President Lyndon B Johnson applied the use of military force in 1967 to the revolts of the African American population against the police in Detroit

How many times has the Law of Insurrection been invoked?

Although Thomas Jefferson was the first to apply the Insurrection Act in 1808, other leaders also resorted to it in the 19th century. However, it was during the years of the civil rights struggle, in the 1940s, 1950s, and 1960s, that it was most often invoked.

Franklin D. Roosevelt applied it in 1943, to contain riots in the city of Detroit.

President Dwight Eisenhower employed the military in 1957 to escort nine African American teenagers – Little Rock Nine – to a public school that opted for segregation.

“The threat of being attacked by a multitude of racist citizens was real, since, in the south of the country, it took time to digest the signing of the Civil Rights Act declared that same year. This norm granted some basic rights to the black population, including voting”, recalled journalist Gonzalo Aguirregomezcorta, in an article for Yahoo.

John F. Kennedy also used it in 1962 to contain the racist revolts caused by the supremacists, who did not like that the African American James Meredith – a veteran military man – enrolled at the University of Mississippi. A year later, he did it again in order to implement the end of segregation in the schools of Alabama.

President Lyndon B Johnson applied the use of military force in 1967 to the revolts of the African American population against the police in Detroit; and in 1968, in Chicago, Baltimore and Washington for the revolts that occurred due to the murder of Martin Luther King.

It was then reapplied by President George H. Bush in 1989 and 1992.

In 1989 it was at the request of the local government of the Virgin Islands, US territory, due to the looting that took place there after the devastating passage of Hurricane Hugo.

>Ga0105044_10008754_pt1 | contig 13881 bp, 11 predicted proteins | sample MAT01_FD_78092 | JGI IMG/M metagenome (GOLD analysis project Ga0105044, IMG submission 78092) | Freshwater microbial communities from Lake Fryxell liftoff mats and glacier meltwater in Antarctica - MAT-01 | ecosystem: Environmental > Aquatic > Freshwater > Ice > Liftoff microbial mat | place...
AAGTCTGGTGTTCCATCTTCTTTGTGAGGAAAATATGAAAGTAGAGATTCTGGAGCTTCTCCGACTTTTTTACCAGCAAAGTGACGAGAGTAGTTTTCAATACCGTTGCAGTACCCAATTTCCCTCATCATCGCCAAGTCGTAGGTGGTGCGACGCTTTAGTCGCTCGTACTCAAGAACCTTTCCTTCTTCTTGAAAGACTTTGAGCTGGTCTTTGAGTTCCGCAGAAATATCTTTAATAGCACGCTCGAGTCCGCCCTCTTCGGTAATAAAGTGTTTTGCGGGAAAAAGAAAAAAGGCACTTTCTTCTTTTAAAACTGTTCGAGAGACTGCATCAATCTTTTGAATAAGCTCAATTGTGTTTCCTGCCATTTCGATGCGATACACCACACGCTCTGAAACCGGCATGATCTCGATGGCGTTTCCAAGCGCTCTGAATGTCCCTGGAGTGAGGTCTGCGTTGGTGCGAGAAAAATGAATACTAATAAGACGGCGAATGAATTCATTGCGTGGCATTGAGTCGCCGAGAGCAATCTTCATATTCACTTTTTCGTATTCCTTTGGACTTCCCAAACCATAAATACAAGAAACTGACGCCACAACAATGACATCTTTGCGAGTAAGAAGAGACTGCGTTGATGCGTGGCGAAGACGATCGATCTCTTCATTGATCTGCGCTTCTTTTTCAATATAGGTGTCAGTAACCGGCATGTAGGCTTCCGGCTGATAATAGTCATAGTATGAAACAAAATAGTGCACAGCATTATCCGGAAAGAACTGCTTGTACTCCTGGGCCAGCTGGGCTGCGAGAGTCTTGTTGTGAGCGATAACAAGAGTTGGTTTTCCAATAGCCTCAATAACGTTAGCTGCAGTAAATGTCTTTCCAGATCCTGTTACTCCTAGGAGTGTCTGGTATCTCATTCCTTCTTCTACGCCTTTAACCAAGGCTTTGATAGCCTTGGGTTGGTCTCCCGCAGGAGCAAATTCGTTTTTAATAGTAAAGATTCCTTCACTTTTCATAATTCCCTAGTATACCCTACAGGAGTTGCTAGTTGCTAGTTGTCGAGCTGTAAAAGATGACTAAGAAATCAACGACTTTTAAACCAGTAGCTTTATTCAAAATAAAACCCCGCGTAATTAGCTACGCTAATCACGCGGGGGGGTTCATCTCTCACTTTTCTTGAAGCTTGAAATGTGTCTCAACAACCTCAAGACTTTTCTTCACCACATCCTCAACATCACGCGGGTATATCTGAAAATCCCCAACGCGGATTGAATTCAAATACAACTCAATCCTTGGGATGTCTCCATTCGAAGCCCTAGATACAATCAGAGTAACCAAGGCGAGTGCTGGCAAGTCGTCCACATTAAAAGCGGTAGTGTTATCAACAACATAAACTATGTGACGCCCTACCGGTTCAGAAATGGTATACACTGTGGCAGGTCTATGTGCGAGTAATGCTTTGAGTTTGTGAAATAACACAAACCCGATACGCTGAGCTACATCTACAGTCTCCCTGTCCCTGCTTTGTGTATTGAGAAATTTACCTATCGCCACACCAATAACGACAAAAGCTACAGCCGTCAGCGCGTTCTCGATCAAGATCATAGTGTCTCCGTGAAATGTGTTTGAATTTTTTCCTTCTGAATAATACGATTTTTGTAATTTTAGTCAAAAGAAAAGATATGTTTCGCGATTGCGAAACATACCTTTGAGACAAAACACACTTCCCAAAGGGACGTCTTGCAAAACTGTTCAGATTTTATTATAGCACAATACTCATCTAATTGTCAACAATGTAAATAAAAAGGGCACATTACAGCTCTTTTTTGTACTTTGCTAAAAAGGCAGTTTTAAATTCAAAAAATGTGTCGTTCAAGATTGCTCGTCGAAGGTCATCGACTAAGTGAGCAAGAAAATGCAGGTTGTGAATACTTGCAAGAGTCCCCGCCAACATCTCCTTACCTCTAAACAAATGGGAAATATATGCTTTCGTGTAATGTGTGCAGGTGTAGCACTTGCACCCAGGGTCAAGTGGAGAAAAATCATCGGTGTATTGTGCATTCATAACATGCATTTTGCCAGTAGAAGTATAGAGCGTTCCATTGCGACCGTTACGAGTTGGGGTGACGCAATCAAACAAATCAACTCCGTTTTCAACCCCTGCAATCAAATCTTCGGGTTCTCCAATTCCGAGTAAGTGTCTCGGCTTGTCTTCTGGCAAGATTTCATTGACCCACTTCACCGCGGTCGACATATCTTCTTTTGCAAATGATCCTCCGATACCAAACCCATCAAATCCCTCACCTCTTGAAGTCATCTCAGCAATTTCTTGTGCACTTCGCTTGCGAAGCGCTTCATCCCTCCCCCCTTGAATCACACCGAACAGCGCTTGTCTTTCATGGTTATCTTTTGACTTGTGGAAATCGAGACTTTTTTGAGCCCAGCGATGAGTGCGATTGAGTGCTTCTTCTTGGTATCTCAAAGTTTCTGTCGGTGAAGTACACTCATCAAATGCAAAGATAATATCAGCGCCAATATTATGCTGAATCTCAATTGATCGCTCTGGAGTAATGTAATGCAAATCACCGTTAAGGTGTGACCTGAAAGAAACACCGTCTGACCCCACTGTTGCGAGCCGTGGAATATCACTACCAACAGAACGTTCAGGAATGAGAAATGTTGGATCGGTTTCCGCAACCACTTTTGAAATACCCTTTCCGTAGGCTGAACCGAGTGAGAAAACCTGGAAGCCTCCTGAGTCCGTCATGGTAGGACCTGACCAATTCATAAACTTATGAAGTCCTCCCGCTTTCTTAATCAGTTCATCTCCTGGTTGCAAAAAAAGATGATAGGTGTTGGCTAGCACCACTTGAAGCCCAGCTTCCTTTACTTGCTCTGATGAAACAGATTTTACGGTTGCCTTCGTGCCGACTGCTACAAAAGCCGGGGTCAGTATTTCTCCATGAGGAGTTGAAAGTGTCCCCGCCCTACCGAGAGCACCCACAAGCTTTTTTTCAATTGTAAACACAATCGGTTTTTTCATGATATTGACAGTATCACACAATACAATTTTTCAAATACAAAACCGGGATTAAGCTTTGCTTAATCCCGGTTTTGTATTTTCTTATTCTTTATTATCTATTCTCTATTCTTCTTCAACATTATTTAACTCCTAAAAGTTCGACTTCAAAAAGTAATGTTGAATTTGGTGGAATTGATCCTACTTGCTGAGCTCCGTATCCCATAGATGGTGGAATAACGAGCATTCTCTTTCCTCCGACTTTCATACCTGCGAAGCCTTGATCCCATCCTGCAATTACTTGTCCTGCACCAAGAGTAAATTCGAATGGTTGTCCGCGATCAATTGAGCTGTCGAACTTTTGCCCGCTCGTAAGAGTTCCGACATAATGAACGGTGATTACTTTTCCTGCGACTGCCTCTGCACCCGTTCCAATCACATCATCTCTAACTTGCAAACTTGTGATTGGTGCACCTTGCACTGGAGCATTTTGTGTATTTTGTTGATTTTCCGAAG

The law was invoked in 1992 for the riots in Los Angeles, after four police officers were acquitted of using extreme force to detain African-American Rodney King.

Congress amended the law in 2006, after Hurricane Katrina, to expand its use to natural disasters, although some of those changes were reversed a year later by objections from state governors, who did not want to give up their authority.

A dangerous law

Although Aguirregomezcorta recalled that in all these cases violence attracted more violence, he noted that none of the presidents who opted for the Law of Insurrection starred in a speech and attitude as incendiary as those that Trump has been demonstrating during his mandate, and especially related to the roots of the revolts.

«I am the President of Law and Order», said the far-right leader, while threatening an unprecedented police and military deployment.

«I am dispatching hundreds and hundreds of heavily armed soldiers, military personnel and security officers to stop the riot, looting, vandalism, assault and rampant destruction of property», said the White House tenant.

In the midst of the storm, Trump has not abandoned a confrontational tactic. Far from showing a conciliatory message, he has pointed to the «extreme left» as responsible for the riots in several cities.

In the eyes of public opinion, the Republican is creating a smokescreen so as not to assume his disastrous management during the pandemic, which has led the US to have the highest number of infections in the world, exceeding 1.87 million cases and 108 thousand deaths.

He also refuses to acknowledge that racial discrimination and police brutality against African-American citizens is entrenched in American society and that his hate speech contributes to this reality.

For Aguirregomezcorta, there is a serious danger that Trump activates the Insurrection Law: not only to guarantee public order, but also to be an “executing arm of his ideals and against his enemies, of any person or organization that does not agree with his opinion ”.

“It is his rhetoric and his actions marked by hatred that generate mistrust in his intentions and make us fear that the use of the military will lead him to cross a dangerous line of no return. The risk is enormous, since those who have nothing to do with violence and who peacefully proclaim their outrage while embracing the First Amendment are potential victims of oppression that has no turning back”, he warned.

The truth is that, despite Trump’s threats and police repression, thousands of Americans remain firm protesting on the streets.